Polish Red Cross marks its centenary with beautiful outdoor exhibition
The Polish Red Cross is marking its 100th anniversary this year with a stunning poster exhibition at the Łazienki Park in Warsaw.
Founded in 1919 following the restoration of Poland’s independence after the First World War, the organisation was set up under the patronage of Helena Paderewska (the wife of Prime Minister Ignacy Jan Paderewski).
Having organised aid for victims of the war, she brought together charitable organisations that shared the Red Cross’s aims to form the Polish Red Cross Association.
The exhibition by the entrance to the Łazienki Park, which displays posters from the Poster Museum in Wilanów and the Polish Red Cross archives, celebrates the organisation’s work over the past century.
Introducing the exhibition, Małgorzata Szukała of the Polish Red Cross and Aleksandra Oleksiak of the Poster Museum in Wilanów issued a joint statement saying: “The fate of the Polish Red Cross is strongly associated with the rebuilding of our statehood.
“Throughout this period, the organisation shaped and supported Polish society, bringing selfless help and sensitising people to harm.”
They added that the posters have “historical, social, but above all artistic value.”
Created by representatives of the Polish school of poster art, the posters use bright pictures and wit to communicate their message.
Aware of the power of imagery, the Polish Red Cross commissioned work by celebrated graphic artists, such as Tadeusz Gronowski (who designed the logo of LOT Airlines), Marek Freudenreich and Andrzej Pągowski, among others.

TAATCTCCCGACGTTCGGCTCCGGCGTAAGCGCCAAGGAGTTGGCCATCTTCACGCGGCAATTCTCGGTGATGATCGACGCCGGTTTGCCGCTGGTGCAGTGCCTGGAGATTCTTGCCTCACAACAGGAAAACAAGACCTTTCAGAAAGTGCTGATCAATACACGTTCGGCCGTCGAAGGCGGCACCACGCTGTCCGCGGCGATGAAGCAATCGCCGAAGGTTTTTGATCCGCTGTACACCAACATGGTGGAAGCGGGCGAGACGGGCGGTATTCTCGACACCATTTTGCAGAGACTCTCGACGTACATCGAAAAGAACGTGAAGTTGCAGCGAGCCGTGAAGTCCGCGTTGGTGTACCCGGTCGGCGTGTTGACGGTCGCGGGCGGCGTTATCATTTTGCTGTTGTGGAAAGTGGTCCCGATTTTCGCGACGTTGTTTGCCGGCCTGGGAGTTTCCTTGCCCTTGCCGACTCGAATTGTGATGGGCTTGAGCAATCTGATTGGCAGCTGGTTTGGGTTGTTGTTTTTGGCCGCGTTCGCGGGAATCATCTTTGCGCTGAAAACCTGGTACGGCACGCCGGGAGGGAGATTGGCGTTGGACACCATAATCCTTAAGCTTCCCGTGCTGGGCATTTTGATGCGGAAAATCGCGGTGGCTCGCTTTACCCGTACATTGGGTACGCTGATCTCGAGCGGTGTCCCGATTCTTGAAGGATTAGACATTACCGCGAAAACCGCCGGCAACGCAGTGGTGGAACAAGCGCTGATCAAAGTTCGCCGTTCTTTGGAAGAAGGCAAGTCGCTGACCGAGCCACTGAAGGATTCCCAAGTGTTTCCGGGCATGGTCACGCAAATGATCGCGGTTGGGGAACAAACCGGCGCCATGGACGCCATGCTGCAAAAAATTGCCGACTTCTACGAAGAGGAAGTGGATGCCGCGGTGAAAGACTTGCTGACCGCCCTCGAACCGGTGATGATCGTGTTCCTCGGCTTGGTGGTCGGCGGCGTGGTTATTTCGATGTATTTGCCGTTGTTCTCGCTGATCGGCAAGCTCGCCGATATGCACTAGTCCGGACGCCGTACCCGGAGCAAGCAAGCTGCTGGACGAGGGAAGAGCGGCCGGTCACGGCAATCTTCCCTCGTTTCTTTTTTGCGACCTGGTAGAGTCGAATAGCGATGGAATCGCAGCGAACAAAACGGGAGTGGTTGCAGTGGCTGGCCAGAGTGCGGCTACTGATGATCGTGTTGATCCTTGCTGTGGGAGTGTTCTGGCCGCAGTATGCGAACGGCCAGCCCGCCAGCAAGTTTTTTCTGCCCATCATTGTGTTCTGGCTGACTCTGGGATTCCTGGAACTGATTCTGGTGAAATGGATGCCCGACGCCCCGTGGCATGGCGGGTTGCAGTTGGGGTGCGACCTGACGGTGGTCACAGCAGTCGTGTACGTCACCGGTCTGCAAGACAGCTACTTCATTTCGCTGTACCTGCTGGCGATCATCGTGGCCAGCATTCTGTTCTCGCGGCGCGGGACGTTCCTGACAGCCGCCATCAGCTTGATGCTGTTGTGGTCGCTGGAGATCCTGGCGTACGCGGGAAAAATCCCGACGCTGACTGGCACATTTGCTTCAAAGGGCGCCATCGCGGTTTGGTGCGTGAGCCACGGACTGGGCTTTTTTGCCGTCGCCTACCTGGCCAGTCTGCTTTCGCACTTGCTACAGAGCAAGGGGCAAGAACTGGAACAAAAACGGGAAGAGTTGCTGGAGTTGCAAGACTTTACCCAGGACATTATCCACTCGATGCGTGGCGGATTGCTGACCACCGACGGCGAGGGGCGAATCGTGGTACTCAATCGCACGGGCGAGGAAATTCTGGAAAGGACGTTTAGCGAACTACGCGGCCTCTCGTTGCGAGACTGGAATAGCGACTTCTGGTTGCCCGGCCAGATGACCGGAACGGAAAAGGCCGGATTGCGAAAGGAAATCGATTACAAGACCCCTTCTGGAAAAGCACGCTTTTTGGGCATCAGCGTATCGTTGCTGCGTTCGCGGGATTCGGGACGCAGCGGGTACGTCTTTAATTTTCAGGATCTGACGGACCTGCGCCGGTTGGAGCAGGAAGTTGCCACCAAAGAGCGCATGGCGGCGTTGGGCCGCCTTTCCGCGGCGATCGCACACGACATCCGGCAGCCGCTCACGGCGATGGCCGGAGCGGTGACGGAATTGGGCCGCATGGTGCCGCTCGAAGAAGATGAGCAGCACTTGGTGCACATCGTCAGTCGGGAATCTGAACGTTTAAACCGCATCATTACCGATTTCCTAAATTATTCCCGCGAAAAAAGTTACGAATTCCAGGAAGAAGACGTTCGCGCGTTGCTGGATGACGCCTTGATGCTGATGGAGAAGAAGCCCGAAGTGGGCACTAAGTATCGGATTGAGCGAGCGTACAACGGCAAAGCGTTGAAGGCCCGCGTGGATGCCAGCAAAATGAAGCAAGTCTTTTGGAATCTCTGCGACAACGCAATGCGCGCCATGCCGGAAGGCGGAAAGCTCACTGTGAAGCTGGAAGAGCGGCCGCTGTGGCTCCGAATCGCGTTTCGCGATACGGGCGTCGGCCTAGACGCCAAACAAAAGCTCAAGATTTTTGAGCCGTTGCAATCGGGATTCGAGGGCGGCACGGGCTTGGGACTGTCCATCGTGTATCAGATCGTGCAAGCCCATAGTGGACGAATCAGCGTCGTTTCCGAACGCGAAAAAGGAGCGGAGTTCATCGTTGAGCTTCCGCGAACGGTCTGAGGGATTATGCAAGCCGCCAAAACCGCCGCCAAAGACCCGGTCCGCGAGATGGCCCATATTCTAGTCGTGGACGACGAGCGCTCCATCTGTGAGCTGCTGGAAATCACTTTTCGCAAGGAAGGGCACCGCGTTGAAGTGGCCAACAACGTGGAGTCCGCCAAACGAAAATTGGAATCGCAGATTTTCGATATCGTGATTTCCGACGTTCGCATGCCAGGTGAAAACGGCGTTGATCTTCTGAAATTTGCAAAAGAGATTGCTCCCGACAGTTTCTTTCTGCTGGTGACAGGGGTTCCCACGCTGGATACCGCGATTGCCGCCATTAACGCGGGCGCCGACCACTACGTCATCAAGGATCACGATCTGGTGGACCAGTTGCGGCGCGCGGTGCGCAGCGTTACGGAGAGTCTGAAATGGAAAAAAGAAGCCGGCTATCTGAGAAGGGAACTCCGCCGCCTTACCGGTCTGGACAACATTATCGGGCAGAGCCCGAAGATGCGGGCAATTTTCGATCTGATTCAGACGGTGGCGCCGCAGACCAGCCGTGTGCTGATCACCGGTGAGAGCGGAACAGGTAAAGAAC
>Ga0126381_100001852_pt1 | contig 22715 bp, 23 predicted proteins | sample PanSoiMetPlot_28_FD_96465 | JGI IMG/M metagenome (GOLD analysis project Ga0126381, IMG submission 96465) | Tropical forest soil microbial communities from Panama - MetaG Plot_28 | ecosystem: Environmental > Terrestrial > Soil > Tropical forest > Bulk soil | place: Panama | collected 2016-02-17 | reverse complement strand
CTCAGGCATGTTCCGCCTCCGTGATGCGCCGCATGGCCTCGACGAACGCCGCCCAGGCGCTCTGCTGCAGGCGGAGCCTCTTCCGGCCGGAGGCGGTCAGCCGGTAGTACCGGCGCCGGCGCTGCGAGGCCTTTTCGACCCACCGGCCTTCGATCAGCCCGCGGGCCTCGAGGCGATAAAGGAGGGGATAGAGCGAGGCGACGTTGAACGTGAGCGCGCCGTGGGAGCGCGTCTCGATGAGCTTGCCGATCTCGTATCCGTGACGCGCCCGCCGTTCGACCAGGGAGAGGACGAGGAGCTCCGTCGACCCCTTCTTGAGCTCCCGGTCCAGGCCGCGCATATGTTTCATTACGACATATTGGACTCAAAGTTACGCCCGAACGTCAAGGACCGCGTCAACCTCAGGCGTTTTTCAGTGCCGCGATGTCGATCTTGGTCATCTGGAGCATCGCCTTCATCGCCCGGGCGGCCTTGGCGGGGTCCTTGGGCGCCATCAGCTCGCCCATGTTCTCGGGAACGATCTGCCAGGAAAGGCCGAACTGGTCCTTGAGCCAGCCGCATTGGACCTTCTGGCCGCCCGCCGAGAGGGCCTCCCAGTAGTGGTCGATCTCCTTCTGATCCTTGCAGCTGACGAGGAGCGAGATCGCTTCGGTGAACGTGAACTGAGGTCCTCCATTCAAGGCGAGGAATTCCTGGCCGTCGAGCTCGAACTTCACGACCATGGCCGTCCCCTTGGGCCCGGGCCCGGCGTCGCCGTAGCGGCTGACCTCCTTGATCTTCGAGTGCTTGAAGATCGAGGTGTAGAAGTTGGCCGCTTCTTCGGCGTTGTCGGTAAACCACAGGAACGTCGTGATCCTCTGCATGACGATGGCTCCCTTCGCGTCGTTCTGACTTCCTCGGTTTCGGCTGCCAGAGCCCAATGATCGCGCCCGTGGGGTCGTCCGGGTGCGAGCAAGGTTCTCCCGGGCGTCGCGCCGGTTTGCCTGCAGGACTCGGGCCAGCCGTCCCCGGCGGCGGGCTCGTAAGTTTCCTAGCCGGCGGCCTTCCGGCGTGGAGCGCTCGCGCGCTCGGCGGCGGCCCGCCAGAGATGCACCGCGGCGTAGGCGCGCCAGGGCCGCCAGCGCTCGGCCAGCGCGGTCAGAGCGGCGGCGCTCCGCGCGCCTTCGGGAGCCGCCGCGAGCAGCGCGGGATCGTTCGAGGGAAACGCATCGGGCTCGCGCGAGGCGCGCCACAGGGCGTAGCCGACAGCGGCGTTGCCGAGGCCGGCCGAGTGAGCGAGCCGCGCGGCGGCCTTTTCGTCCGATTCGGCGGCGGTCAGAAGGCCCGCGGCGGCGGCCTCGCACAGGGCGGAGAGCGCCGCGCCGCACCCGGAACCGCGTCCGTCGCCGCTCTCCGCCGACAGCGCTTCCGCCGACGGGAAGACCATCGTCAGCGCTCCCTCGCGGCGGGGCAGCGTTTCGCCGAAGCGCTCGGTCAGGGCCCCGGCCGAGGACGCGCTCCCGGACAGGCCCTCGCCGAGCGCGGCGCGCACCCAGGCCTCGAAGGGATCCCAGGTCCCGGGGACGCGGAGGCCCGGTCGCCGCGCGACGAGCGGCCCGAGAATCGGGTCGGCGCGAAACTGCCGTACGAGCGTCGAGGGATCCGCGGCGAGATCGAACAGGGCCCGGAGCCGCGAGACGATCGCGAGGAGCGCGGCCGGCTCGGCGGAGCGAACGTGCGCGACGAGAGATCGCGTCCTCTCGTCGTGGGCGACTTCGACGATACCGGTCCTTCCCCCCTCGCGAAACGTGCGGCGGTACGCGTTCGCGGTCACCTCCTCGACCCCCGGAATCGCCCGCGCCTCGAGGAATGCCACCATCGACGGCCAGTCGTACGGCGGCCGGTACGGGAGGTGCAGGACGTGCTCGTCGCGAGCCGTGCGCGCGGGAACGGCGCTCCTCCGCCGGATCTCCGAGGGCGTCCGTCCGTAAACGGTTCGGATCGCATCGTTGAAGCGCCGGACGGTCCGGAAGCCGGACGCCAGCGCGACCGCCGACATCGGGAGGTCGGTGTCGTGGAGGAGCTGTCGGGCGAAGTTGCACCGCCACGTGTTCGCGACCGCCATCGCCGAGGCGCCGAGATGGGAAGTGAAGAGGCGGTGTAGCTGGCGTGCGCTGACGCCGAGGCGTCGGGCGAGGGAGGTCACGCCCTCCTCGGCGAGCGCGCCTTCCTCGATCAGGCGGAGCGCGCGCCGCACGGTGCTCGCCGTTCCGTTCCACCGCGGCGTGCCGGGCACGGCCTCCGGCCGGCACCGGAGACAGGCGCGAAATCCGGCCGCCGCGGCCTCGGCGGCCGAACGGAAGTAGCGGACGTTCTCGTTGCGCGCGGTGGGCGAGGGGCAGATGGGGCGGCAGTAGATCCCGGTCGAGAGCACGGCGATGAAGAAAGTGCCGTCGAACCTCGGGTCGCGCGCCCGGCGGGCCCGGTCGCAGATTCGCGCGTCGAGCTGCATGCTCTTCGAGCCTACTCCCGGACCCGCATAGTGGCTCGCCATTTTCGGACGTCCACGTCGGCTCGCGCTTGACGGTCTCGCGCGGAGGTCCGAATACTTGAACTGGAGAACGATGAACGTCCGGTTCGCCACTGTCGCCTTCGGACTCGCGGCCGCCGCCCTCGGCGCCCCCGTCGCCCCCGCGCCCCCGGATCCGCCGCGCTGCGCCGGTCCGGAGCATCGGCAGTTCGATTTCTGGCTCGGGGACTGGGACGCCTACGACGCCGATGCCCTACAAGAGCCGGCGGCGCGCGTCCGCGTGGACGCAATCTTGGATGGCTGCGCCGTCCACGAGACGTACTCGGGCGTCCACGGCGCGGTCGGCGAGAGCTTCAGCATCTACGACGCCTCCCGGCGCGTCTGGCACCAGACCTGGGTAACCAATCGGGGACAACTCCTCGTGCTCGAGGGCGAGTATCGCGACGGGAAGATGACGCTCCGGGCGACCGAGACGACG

Over the decades, the posters’ role was to inform and remind the public of simple steps they should take to look after their health.
Hygiene was a popular theme in the interwar years and in the 1950s.
During the communist era, the Polish Red Cross posters also encouraged citizens to watch out for alcohol and cigarettes, and to donate blood.
Artistically, the posters vary in style, reflecting the changes in Polish poster art over the past century.
For example, a poster from 1952 showing a beaming nurse flanked by a two other women – a factory worker and a peasant girl in traditional dress – with the slogan “In the Polish Red Cross’s ranks we are fighting for sanitary culture” echoes the imagery and slogans of the Polish People’s Republic.
Most of the posters are non-political, simply urging people to live healthily.
A 1985 poster by artist Wiktor Sadowski features a sporty-looking rabbit with the following words (which rhyme in Polish): “Ask the bunny how he stays healthy and he will tell you: he who looks after his health eats vegetables.”
The exhibition can be visited for free until 2 September.